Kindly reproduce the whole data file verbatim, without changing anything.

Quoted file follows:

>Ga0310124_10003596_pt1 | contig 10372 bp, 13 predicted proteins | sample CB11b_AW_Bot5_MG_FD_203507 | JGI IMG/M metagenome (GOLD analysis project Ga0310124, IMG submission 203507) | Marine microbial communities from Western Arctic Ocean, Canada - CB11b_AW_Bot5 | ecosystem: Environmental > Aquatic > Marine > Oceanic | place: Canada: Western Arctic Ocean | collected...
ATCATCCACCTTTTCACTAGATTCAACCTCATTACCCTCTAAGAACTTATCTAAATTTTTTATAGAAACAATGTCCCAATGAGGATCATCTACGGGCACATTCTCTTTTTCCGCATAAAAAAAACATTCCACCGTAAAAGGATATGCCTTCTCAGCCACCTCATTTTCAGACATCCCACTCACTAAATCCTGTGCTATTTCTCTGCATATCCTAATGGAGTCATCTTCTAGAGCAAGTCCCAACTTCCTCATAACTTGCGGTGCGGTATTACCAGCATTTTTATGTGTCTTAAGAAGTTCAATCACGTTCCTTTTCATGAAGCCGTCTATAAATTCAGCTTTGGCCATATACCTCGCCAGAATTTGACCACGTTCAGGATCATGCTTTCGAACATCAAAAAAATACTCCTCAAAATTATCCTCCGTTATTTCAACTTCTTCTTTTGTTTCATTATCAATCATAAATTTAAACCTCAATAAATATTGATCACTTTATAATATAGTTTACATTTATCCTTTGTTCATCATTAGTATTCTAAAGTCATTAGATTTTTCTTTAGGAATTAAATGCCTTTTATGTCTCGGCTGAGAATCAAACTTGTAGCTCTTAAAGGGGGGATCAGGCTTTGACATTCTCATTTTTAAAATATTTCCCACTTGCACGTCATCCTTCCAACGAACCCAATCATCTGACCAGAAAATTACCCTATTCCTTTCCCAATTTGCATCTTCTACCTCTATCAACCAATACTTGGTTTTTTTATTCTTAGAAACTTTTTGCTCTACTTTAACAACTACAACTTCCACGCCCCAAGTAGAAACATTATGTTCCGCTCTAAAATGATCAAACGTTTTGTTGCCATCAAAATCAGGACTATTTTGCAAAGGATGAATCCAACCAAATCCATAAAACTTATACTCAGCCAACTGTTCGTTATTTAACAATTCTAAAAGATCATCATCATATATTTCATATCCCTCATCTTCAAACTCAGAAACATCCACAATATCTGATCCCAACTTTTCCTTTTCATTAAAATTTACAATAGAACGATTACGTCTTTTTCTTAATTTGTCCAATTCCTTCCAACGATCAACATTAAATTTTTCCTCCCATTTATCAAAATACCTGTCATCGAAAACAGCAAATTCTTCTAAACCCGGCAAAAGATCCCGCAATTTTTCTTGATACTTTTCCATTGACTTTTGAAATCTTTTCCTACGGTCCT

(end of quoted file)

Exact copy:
>Ga0310124_10003596_pt1 | contig 10372 bp, 13 predicted proteins | sample CB11b_AW_Bot5_MG_FD_203507 | JGI IMG/M metagenome (GOLD analysis project Ga0310124, IMG submission 203507) | Marine microbial communities from Western Arctic Ocean, Canada - CB11b_AW_Bot5 | ecosystem: Environmental > Aquatic > Marine > Oceanic | place: Canada: Western Arctic Ocean | collected...
ATCATCCACCTTTTCACTAGATTCAACCTCATTACCCTCTAAGAACTTATCTAAATTTTTTATAGAAACAATGTCCCAATGAGGATCATCTACGGGCACATTCTCTTTTTCCGCATAAAAAAAACATTCCACCGTAAAAGGATATGCCTTCTCAGCCACCTCATTTTCAGACATCCCACTCACTAAATCCTGTGCTATTTCTCTGCATATCCTAATGGAGTCATCTTCTAGAGCAAGTCCCAACTTCCTCATAACTTGCGGTGCGGTATTACCAGCATTTTTATGTGTCTTAAGAAGTTCAATCACGTTCCTTTTCATGAAGCCGTCTATAAATTCAGCTTTGGCCATATACCTCGCCAGAATTTGACCACGTTCAGGATCATGCTTTCGAACATCAAAAAAATACTCCTCAAAATTATCCTCCGTTATTTCAACTTCTTCTTTTGTTTCATTATCAATCATAAATTTAAACCTCAATAAATATTGATCACTTTATAATATAGTTTACATTTATCCTTTGTTCATCATTAGTATTCTAAAGTCATTAGATTTTTCTTTAGGAATTAAATGCCTTTTATGTCTCGGCTGAGAATCAAACTTGTAGCTCTTAAAGGGGGGATCAGGCTTTGACATTCTCATTTTTAAAATATTTCCCACTTGCACGTCATCCTTCCAACGAACCCAATCATCTGACCAGAAAATTACCCTATTCCTTTCCCAATTTGCATCTTCTACCTCTATCAACCAATACTTGGTTTTTTTATTCTTAGAAACTTTTTGCTCTACTTTAACAACTACAACTTCCACGCCCCAAGTAGAAACATTATGTTCCGCTCTAAAATGATCAAACGTTTTGTTGCCATCAAAATCAGGACTATTTTGCAAAGGATGAATCCAACCAAATCCATAAAACTTATACTCAGCCAACTGTTCGTTATTTAACAATTCTAAAAGATCATCATCATATATTTCATATCCCTCATCTTCAAACTCAGAAACATCCACAATATCTGATCCCAACTTTTCCTTTTCATTAAAATTTACAATAGAACGATTACGTCTTTTTCTTAATTTGTCCAATTCCTTCCAACGATCAACATTAAATTTTTCCTCCCATTTATCAAAATACCTGTCATCGAAAACAGCAAATTCTTCTAAACCCGGCAAAAGATCCCGCAATTTTTCTTGATACTTTTCCATTGACTTTTGAAATCTTTTCCTACGGTCCT